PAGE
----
Are You Picking the Right Investment for Higher Oil Prices?
One of the most difficult aspects of investing is adjusting one’s economic forecast to the dynamic and ever-changing global economic environment. An investor cannot be so dogmatic that they are unable to shift their economic forecast as new data come out.
For much of the second half of last year, there were many fears that China was going to encounter a significant slowdown, and many analysts had been lowering their economic forecast for that nation. Recent data, however, show that perhaps the Chinese economy might be able to rebound, at least in the short term.
China recently reported that exports grew a better-than-expected 25.0% and imports rose a substantial 28.8% from the year-ago period in January. This was in addition to much higher credit issuance, and an inflation rate that was quite subdued at only two percent. (Source: “China trade tops forecasts in holiday distorted month,” Bloomberg BusinessWeek, February 8, 2013.)
There are some issues with the data: the 2012 Chinese New Year began on January 23 and, in 2013, the Chinese New Year began on February 10; this shift in holidays, which result in business closures, needs to be taken into account when making year-over-year comparisons. However, analysts calculating their economic forecast did take this into consideration, predicting exports of 17.5% and imports of 23.5%, according to the median estimates taken by Bloomberg News. (Source: Ibid.)
If the Chinese economy continues to outperform, not only will analysts increase their economic forecast for the remainder of the year, but certain sectors will also benefit, including oil prices.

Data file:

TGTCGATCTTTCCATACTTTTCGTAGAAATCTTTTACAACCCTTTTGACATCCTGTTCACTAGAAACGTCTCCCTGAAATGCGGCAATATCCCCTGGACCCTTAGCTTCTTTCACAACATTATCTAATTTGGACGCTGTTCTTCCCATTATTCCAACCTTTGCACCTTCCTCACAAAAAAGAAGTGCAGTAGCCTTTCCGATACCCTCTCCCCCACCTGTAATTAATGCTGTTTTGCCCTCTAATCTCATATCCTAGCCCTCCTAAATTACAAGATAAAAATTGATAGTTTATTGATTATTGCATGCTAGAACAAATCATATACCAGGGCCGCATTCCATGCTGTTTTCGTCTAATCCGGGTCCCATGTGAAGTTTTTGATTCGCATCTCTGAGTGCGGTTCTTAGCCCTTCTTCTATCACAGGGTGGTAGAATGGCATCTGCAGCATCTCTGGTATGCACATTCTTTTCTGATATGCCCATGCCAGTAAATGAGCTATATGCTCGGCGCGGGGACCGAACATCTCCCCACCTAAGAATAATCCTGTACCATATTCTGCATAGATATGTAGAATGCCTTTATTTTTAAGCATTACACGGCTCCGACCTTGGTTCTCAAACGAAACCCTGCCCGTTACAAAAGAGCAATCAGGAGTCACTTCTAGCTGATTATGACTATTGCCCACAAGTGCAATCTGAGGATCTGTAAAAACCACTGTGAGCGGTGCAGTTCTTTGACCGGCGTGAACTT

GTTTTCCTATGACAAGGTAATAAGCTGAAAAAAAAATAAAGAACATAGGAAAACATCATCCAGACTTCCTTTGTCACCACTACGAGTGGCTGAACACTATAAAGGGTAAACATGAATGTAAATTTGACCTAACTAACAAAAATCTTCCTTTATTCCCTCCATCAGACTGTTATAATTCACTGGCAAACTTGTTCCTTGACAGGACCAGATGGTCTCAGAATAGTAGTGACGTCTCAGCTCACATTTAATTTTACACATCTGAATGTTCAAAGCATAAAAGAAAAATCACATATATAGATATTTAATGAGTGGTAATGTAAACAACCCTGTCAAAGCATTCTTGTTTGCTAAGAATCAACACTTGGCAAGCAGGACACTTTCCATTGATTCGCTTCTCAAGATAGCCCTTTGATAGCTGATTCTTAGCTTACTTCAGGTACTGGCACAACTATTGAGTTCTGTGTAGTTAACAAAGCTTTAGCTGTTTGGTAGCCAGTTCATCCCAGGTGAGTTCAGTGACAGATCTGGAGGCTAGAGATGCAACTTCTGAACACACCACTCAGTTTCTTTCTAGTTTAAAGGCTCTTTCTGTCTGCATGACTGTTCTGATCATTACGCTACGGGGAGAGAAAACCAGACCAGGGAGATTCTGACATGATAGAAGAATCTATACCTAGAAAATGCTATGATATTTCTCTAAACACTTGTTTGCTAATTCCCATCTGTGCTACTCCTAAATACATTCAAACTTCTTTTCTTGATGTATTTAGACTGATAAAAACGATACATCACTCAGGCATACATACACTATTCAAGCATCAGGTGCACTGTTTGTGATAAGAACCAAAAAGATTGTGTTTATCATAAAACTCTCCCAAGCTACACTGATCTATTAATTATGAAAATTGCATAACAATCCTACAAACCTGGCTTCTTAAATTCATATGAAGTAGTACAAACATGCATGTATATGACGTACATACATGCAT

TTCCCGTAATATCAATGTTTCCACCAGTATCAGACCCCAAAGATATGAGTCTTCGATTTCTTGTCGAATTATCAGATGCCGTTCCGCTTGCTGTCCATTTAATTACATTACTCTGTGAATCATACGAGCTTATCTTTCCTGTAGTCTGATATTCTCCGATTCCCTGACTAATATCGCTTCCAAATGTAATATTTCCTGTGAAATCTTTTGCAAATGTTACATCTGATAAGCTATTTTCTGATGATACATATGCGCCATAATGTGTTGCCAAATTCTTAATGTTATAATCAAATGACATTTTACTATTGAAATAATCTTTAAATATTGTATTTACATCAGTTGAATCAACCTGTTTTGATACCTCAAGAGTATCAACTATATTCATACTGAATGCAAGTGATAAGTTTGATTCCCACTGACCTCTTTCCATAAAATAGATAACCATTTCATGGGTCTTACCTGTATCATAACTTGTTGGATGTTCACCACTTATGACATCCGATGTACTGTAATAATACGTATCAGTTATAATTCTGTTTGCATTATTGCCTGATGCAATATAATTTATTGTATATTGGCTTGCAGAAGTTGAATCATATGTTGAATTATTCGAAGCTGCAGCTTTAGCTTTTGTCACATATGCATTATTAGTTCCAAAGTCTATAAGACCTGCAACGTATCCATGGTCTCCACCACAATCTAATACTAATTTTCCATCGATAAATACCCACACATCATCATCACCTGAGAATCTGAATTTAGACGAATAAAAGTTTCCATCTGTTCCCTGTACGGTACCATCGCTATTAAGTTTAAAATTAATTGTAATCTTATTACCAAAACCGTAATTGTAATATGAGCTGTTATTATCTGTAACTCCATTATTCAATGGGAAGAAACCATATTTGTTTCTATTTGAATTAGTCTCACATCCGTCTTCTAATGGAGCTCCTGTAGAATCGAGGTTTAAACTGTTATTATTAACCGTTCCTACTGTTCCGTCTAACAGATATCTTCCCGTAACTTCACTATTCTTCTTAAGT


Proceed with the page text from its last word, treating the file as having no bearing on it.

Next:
International oil prices are set based on Brent crude, as opposed to American-produced West Texas Intermediate (WTI). American oil prices traded at a significant difference to international prices (now over $20.00 cheaper), because most of our oil is landlocked, due to a lack of pipeline capacity.
China imported a net 24.8 million tons of oil, the most since May 2012. This significant increase in demand has led to higher international oil prices and an adjustment for many analysts in their economic forecast for both the energy commodities and the Chinese economy.
Chart courtesy of www.StockCharts.com
There were early indications that adjustments would need to be made to an economic forecast, as oil prices broke a long-standing downtrend in late December. Oil prices then bounced upward off their 200-day moving average (MA) and have extended into a significant increase.
If the economic forecast for the Chinese economy, in addition to other countries, continues to ratchet upward, we will continue to see increased demand and, in turn, higher oil prices.
When investing in companies looking to benefit from higher oil prices, one must be careful in picking the stocks. Domestic-only oil-producing firms will not see the same benefits as higher international oil prices.
Larger multinational oil firms will benefit from higher international oil prices, as most have assets spread out globally. Another sector that should benefit from higher oil prices is that of oil servicing and drilling companies. The higher oil prices go, the more firms are willing to pay to search for oil in increasingly difficult areas of the world. This means higher fees for deep sea drillers and all of the components that go into oil production.
While recent data from China are positive, one must be careful not to overestimate a small sample of data. I would need to see significantly more information before substantially increasing my economic forecast for the next 12–16 months.
China still has considerable problems, including overcapacity issues. Having said that, price is truth, and oil prices are telling us that there is substantial demand in the market at the moment.